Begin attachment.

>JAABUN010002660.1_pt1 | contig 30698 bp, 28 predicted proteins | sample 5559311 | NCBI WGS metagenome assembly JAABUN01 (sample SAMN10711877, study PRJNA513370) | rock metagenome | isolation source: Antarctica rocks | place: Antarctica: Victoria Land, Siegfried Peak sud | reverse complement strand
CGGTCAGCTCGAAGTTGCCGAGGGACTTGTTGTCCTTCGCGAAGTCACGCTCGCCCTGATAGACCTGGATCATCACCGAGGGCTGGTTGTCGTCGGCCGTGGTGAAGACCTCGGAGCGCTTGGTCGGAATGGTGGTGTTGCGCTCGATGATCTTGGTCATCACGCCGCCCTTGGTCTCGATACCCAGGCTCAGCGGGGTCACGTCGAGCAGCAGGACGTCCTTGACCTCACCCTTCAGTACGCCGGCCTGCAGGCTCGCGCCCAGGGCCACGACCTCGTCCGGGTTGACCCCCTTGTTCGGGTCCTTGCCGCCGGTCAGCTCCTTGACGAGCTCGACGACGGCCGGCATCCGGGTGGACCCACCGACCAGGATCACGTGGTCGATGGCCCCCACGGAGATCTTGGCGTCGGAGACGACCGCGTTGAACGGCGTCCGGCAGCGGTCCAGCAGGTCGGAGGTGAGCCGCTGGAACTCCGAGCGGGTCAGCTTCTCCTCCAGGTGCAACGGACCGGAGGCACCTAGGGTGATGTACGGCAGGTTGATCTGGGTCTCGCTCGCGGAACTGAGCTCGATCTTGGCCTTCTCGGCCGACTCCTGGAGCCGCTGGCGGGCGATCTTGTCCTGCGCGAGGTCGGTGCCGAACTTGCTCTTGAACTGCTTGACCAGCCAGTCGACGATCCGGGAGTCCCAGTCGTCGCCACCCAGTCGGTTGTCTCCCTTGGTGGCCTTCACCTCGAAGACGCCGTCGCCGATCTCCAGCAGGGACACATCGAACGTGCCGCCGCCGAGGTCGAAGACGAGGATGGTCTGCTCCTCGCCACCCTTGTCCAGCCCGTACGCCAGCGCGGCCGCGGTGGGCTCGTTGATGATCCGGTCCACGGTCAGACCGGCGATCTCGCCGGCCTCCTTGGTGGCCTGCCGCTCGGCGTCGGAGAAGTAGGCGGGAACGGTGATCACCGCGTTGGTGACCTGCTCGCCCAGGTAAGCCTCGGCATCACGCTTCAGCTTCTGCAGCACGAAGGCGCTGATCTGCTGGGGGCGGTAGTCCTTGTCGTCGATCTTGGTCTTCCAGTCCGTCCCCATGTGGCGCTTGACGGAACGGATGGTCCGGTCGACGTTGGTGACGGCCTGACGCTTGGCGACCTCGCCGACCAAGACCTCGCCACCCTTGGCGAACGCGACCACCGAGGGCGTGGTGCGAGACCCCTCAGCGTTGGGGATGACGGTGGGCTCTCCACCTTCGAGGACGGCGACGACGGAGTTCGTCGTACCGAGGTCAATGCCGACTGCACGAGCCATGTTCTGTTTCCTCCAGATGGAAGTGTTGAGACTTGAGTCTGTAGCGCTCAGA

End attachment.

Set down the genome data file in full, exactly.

>JAABUN010002660.1_pt1 | contig 30698 bp, 28 predicted proteins | sample 5559311 | NCBI WGS metagenome assembly JAABUN01 (sample SAMN10711877, study PRJNA513370) | rock metagenome | isolation source: Antarctica rocks | place: Antarctica: Victoria Land, Siegfried Peak sud | reverse complement strand
CGGTCAGCTCGAAGTTGCCGAGGGACTTGTTGTCCTTCGCGAAGTCACGCTCGCCCTGATAGACCTGGATCATCACCGAGGGCTGGTTGTCGTCGGCCGTGGTGAAGACCTCGGAGCGCTTGGTCGGAATGGTGGTGTTGCGCTCGATGATCTTGGTCATCACGCCGCCCTTGGTCTCGATACCCAGGCTCAGCGGGGTCACGTCGAGCAGCAGGACGTCCTTGACCTCACCCTTCAGTACGCCGGCCTGCAGGCTCGCGCCCAGGGCCACGACCTCGTCCGGGTTGACCCCCTTGTTCGGGTCCTTGCCGCCGGTCAGCTCCTTGACGAGCTCGACGACGGCCGGCATCCGGGTGGACCCACCGACCAGGATCACGTGGTCGATGGCCCCCACGGAGATCTTGGCGTCGGAGACGACCGCGTTGAACGGCGTCCGGCAGCGGTCCAGCAGGTCGGAGGTGAGCCGCTGGAACTCCGAGCGGGTCAGCTTCTCCTCCAGGTGCAACGGACCGGAGGCACCTAGGGTGATGTACGGCAGGTTGATCTGGGTCTCGCTCGCGGAACTGAGCTCGATCTTGGCCTTCTCGGCCGACTCCTGGAGCCGCTGGCGGGCGATCTTGTCCTGCGCGAGGTCGGTGCCGAACTTGCTCTTGAACTGCTTGACCAGCCAGTCGACGATCCGGGAGTCCCAGTCGTCGCCACCCAGTCGGTTGTCTCCCTTGGTGGCCTTCACCTCGAAGACGCCGTCGCCGATCTCCAGCAGGGACACATCGAACGTGCCGCCGCCGAGGTCGAAGACGAGGATGGTCTGCTCCTCGCCACCCTTGTCCAGCCCGTACGCCAGCGCGGCCGCGGTGGGCTCGTTGATGATCCGGTCCACGGTCAGACCGGCGATCTCGCCGGCCTCCTTGGTGGCCTGCCGCTCGGCGTCGGAGAAGTAGGCGGGAACGGTGATCACCGCGTTGGTGACCTGCTCGCCCAGGTAAGCCTCGGCATCACGCTTCAGCTTCTGCAGCACGAAGGCGCTGATCTGCTGGGGGCGGTAGTCCTTGTCGTCGATCTTGGTCTTCCAGTCCGTCCCCATGTGGCGCTTGACGGAACGGATGGTCCGGTCGACGTTGGTGACGGCCTGACGCTTGGCGACCTCGCCGACCAAGACCTCGCCACCCTTGGCGAACGCGACCACCGAGGGCGTGGTGCGAGACCCCTCAGCGTTGGGGATGACGGTGGGCTCTCCACCTTCGAGGACGGCGACGACGGAGTTCGTCGTACCGAGGTCAATGCCGACTGCACGAGCCATGTTCTGTTTCCTCCAGATGGAAGTGTTGAGACTTGAGTCTGTAGCGCTCAGA